OTTAWA -- Canadian spies have quietly told their bosses at CSIS they require more information about the "ethnic peculiarities and traits" of the suspected terrorists they're shadowing, an internal study reveals. The need for deeper cultural knowledge was just one of the shortcomings singled out in the Canadian Security Intelligence Service review of surveillance training provided by the spy agency.
Lack of time for training, dated course outlines and failure to provide timely refresher lessons were among the other difficulties uncovered by CSIS auditors.
A copy of the classified study, completed in March, was obtained by CP under the Access to Information Act.
CSIS provides several core courses in the art of surveillance practised on foot or in a vehicle, including:
- A five-to-six-week entry-level course that covers the "basics of surveillance techniques and tradecraft."
- A two-week investigative techniques session for the purpose of "obtaining information, identifying targets" and recording their activities.
- Various driving classes on conducting discreet surveillance, avoiding collisions and handling winter conditions.
- A 20-hour "confrontation management" course aimed at building skills with the goal of "de-escalating and escaping" tense situations.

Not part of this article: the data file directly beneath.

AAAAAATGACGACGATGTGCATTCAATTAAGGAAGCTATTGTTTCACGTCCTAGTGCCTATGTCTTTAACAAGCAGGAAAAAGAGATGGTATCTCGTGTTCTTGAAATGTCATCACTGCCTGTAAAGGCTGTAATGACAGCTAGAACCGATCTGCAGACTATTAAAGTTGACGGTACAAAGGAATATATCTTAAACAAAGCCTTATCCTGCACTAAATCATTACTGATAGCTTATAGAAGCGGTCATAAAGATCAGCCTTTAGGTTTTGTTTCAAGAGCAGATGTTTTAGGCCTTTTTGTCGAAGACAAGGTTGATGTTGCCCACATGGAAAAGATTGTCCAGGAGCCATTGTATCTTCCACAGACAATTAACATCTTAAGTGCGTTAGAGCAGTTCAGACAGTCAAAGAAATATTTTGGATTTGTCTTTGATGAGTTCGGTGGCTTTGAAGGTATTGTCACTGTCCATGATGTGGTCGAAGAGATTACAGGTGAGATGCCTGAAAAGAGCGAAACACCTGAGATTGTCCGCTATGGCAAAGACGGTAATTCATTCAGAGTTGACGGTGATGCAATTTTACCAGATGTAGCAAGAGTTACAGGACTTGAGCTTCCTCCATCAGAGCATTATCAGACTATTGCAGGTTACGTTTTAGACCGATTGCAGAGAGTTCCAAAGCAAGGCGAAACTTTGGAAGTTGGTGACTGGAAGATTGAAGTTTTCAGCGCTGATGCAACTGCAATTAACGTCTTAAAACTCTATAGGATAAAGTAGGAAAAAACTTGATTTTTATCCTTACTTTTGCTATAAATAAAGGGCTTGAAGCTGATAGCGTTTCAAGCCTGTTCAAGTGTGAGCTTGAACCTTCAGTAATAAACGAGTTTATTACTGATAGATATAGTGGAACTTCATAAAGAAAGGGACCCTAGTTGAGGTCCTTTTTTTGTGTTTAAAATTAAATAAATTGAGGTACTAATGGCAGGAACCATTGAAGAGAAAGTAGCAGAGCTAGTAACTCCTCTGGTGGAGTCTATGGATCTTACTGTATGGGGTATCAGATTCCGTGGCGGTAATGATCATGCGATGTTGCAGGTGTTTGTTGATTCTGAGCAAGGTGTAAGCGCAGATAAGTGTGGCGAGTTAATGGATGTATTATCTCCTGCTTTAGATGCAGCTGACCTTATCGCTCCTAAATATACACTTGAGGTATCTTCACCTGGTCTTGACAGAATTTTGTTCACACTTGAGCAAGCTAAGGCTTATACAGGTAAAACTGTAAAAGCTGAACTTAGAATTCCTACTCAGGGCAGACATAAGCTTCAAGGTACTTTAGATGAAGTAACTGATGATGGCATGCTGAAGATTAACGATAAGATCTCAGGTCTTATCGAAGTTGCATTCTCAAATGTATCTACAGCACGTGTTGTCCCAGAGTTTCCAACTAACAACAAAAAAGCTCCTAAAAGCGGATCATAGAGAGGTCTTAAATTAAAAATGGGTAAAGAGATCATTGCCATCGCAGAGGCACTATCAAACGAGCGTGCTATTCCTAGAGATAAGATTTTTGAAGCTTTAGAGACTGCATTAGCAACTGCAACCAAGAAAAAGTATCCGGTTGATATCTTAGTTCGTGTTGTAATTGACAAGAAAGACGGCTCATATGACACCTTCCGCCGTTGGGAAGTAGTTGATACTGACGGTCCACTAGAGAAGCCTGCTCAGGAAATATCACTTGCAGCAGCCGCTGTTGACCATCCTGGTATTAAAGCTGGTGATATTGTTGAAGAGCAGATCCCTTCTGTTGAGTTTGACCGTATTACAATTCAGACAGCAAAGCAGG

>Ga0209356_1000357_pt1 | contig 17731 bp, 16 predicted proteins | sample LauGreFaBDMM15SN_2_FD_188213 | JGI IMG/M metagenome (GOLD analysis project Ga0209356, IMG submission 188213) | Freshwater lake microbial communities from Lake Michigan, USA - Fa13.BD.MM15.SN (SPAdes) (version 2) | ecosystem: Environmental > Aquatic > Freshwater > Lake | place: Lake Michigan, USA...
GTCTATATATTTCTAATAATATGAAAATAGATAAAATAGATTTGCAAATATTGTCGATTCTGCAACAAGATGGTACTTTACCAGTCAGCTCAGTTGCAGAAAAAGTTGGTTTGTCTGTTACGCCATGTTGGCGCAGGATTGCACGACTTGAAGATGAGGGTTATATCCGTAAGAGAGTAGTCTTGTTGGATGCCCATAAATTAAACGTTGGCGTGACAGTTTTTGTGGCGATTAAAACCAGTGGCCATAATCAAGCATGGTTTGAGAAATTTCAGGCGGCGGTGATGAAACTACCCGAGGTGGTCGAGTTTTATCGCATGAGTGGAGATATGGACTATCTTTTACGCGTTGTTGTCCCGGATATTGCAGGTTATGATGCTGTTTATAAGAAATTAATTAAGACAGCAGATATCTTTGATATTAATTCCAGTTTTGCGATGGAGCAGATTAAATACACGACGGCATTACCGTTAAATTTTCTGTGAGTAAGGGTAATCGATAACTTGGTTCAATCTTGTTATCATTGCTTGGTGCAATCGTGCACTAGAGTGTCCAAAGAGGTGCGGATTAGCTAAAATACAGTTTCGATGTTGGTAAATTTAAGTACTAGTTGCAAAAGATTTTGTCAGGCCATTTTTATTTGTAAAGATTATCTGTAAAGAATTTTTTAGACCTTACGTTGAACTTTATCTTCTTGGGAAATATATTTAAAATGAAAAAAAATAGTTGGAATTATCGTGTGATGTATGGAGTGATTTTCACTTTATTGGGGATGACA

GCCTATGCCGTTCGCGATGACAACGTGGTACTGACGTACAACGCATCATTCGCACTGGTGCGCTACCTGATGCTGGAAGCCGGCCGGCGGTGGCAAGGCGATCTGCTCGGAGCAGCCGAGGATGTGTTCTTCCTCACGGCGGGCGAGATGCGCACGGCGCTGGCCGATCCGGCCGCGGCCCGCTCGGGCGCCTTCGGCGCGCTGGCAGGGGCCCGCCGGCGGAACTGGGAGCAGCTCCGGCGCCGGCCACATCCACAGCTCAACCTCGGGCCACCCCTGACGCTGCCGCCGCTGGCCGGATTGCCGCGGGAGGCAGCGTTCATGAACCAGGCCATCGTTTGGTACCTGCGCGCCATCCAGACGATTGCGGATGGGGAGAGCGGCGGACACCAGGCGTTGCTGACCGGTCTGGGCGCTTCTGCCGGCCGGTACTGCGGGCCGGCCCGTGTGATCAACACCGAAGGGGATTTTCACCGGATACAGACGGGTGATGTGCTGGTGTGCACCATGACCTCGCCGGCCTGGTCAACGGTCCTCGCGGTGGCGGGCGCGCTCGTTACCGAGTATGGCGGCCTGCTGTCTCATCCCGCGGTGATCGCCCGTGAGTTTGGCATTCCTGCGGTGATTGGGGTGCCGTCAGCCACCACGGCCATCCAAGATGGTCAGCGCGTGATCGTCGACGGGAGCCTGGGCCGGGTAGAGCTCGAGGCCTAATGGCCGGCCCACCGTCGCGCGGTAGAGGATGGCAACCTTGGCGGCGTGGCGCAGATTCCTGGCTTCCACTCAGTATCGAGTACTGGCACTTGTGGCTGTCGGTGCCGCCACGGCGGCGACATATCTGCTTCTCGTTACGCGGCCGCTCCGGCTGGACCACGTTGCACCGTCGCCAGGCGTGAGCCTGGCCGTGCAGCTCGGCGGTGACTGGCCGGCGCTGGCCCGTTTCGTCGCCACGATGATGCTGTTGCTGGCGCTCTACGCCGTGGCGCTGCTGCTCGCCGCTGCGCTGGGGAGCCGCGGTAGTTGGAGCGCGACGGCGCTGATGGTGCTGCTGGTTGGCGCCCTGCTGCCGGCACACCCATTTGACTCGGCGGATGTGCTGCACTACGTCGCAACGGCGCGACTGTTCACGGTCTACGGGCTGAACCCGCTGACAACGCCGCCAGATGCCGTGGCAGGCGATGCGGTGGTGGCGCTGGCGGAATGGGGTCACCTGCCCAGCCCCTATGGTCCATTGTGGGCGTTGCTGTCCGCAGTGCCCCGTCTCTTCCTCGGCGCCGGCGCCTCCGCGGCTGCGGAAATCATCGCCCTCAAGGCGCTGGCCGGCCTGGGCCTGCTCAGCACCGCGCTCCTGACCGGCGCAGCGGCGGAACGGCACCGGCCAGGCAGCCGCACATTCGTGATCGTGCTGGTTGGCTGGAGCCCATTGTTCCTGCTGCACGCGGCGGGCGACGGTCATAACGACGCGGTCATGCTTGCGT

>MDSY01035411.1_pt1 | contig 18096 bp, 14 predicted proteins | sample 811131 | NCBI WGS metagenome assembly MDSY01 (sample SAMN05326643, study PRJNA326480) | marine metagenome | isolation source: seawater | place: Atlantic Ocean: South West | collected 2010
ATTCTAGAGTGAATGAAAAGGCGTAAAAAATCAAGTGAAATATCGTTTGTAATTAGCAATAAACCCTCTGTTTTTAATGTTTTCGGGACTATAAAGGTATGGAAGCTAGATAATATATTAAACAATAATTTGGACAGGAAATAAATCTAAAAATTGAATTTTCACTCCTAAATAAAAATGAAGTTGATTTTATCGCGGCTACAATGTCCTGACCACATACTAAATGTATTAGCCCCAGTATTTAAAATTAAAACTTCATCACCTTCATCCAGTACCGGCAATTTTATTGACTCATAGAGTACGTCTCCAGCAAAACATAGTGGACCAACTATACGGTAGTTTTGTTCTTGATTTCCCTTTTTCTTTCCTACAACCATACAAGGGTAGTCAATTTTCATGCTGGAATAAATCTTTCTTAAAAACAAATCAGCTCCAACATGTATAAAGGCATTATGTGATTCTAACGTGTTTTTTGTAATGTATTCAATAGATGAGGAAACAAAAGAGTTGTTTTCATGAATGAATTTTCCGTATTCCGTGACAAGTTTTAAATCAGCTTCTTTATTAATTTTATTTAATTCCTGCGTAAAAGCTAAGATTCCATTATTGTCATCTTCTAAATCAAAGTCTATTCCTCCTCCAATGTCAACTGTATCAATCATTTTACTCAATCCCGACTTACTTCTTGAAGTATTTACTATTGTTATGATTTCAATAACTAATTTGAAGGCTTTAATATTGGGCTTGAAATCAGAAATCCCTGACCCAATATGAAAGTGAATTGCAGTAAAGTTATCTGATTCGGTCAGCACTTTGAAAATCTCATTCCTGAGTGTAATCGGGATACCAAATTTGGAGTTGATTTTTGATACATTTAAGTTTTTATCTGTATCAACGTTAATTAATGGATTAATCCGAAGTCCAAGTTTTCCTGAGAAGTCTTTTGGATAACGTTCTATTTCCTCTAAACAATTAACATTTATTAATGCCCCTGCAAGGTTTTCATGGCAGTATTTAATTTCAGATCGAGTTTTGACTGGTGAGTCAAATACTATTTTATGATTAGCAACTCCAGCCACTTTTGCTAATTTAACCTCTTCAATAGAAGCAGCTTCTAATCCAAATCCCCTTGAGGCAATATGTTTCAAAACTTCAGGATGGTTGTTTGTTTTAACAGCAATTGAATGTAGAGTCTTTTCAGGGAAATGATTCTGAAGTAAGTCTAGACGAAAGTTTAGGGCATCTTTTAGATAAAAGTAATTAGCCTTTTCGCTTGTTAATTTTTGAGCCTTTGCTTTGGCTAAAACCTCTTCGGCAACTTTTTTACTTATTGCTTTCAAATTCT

The spy service also offers a communication skills course that includes lessons on cultural and ethnic awareness. But CSIS spies, who often find themselves tailing people with unfamiliar backgrounds, want more information, the study indicates.
Before being sent on assignment, "as much information as possible" about individuals and locations is passed to surveillance teams, the report says. However, CSIS officers told the auditors expert briefings on "cultural backgrounds of groups as well as ethnic peculiarities and traits would be most beneficial."
All regional divisions of the spy service are hiring a number of new officers dedicated to surveillance, the report adds.
While new recruits receive initial surveillance training, the reviewers expressed concern about efforts to keep skills sharp.
The practice of setting aside special days to hone surveillance techniques had largely fallen by the wayside.
Although CSIS employees noted the value of these sessions, "they are . . . infrequently utilized, with some regions not having training days for several months at a time." In addition, some courses "had not been revised for several years and elements in each were in need of updating."
CSIS is supposed to offer refresher training in collision avoidance and surveillance techniques for intelligence officers, the study says, "but this does not occur."
In response to recommendations, CSIS has agreed to review course training standards by February and implement a new mentoring program by autumn 2004.